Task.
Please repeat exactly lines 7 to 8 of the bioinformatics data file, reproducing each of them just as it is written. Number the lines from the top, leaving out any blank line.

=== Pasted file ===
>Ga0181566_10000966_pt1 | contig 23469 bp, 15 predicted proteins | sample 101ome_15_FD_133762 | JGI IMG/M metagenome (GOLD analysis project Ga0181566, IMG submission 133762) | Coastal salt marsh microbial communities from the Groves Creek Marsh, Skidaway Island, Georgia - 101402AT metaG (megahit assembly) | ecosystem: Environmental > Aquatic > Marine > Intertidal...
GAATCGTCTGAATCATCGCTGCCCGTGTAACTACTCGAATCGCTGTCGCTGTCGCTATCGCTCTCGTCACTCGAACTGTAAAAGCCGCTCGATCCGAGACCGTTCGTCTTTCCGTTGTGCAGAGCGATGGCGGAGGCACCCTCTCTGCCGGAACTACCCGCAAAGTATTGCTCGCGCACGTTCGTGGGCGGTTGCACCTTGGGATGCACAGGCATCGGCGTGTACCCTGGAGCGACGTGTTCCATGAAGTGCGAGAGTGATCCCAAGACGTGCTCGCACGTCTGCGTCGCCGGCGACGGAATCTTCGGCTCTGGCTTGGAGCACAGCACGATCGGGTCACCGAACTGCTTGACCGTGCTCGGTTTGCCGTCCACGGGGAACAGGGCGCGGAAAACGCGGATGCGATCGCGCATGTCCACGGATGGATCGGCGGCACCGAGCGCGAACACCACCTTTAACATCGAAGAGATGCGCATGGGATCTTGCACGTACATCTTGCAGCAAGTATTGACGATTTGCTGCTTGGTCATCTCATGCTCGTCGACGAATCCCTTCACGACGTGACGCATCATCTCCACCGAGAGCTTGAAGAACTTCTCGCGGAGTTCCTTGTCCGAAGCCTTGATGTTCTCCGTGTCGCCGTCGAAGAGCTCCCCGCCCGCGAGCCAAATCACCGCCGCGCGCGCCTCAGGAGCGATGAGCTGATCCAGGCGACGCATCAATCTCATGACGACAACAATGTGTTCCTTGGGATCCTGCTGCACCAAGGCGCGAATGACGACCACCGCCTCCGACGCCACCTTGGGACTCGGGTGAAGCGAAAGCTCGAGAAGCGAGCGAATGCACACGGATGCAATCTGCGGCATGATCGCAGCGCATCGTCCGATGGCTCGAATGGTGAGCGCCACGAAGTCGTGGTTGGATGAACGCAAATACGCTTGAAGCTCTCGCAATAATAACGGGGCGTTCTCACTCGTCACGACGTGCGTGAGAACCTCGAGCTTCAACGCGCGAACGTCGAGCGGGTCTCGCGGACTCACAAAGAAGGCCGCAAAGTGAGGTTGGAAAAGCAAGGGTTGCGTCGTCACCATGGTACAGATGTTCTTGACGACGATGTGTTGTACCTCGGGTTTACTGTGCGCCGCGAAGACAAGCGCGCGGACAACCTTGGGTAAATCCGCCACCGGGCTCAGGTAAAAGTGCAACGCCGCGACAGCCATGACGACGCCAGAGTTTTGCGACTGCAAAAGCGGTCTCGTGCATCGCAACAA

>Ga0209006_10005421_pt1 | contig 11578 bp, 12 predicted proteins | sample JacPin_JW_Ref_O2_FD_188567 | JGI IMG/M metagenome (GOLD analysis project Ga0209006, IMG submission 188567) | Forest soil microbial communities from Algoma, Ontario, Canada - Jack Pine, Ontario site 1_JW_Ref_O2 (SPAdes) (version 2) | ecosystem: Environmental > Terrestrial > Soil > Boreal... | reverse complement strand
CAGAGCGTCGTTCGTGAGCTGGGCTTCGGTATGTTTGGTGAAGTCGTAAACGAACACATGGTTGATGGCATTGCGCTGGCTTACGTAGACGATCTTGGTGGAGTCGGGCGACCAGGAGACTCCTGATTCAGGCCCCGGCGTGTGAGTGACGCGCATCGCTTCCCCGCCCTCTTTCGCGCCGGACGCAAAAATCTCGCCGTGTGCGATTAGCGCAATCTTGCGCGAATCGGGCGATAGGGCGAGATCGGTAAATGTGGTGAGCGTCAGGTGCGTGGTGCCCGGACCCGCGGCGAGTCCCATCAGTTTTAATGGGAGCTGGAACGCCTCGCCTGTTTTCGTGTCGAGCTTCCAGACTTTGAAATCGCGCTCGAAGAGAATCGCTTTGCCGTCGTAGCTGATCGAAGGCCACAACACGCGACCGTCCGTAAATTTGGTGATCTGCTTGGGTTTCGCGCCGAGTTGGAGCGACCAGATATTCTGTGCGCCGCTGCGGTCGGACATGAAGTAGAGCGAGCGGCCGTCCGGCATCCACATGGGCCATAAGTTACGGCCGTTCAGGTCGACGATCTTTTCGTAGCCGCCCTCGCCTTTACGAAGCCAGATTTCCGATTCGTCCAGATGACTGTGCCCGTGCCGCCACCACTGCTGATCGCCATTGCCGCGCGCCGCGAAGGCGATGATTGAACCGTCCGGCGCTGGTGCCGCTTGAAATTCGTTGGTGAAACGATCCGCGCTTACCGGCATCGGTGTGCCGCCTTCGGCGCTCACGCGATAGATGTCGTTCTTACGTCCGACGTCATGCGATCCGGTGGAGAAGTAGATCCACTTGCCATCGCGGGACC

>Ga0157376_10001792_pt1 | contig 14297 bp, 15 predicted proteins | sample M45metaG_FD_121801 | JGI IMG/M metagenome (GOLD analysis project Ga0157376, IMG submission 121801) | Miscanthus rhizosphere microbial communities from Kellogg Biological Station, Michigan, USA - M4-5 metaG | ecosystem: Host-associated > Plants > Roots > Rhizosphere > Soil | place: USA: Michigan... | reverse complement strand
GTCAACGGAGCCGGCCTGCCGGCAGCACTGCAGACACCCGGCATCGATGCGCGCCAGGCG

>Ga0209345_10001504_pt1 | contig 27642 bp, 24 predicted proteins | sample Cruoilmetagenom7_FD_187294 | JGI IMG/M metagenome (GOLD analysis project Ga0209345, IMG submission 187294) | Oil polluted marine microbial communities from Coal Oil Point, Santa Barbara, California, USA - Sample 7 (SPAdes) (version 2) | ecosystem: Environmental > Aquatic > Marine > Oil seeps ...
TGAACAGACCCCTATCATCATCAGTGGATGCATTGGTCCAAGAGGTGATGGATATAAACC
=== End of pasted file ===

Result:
>Ga0209345_10001504_pt1 | contig 27642 bp, 24 predicted proteins | sample Cruoilmetagenom7_FD_187294 | JGI IMG/M metagenome (GOLD analysis project Ga0209345, IMG submission 187294) | Oil polluted marine microbial communities from Coal Oil Point, Santa Barbara, California, USA - Sample 7 (SPAdes) (version 2) | ecosystem: Environmental > Aquatic > Marine > Oil seeps ...
TGAACAGACCCCTATCATCATCAGTGGATGCATTGGTCCAAGAGGTGATGGATATAAACC